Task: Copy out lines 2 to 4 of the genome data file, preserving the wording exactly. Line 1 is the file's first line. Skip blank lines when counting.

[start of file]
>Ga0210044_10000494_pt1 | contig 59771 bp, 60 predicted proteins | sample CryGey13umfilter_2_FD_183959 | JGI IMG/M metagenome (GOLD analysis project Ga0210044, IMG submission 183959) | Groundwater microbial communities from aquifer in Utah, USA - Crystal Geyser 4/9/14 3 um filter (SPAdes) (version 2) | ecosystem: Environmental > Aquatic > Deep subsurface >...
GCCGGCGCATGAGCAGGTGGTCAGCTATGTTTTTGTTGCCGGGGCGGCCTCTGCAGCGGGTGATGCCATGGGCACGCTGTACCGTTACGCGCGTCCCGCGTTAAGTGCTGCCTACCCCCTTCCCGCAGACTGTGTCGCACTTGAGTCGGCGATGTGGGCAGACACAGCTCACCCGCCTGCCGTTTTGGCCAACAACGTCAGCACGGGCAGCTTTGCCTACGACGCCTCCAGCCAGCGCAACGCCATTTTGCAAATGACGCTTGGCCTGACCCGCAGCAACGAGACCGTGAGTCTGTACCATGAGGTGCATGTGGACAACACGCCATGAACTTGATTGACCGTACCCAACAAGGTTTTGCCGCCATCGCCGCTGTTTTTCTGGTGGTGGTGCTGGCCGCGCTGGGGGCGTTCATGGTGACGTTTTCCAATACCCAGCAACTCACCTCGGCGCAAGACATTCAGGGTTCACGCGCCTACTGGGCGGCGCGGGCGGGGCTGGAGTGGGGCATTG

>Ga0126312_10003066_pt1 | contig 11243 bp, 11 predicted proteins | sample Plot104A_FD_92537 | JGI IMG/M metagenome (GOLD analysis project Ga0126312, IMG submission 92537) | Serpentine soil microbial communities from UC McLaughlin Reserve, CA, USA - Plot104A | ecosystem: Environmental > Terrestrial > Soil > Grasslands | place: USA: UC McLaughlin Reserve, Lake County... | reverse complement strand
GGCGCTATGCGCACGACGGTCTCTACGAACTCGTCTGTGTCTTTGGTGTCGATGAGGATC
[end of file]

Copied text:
GCCGGCGCATGAGCAGGTGGTCAGCTATGTTTTTGTTGCCGGGGCGGCCTCTGCAGCGGGTGATGCCATGGGCACGCTGTACCGTTACGCGCGTCCCGCGTTAAGTGCTGCCTACCCCCTTCCCGCAGACTGTGTCGCACTTGAGTCGGCGATGTGGGCAGACACAGCTCACCCGCCTGCCGTTTTGGCCAACAACGTCAGCACGGGCAGCTTTGCCTACGACGCCTCCAGCCAGCGCAACGCCATTTTGCAAATGACGCTTGGCCTGACCCGCAGCAACGAGACCGTGAGTCTGTACCATGAGGTGCATGTGGACAACACGCCATGAACTTGATTGACCGTACCCAACAAGGTTTTGCCGCCATCGCCGCTGTTTTTCTGGTGGTGGTGCTGGCCGCGCTGGGGGCGTTCATGGTGACGTTTTCCAATACCCAGCAACTCACCTCGGCGCAAGACATTCAGGGTTCACGCGCCTACTGGGCGGCGCGGGCGGGGCTGGAGTGGGGCATTG

>Ga0126312_10003066_pt1 | contig 11243 bp, 11 predicted proteins | sample Plot104A_FD_92537 | JGI IMG/M metagenome (GOLD analysis project Ga0126312, IMG submission 92537) | Serpentine soil microbial communities from UC McLaughlin Reserve, CA, USA - Plot104A | ecosystem: Environmental > Terrestrial > Soil > Grasslands | place: USA: UC McLaughlin Reserve, Lake County... | reverse complement strand
GGCGCTATGCGCACGACGGTCTCTACGAACTCGTCTGTGTCTTTGGTGTCGATGAGGATC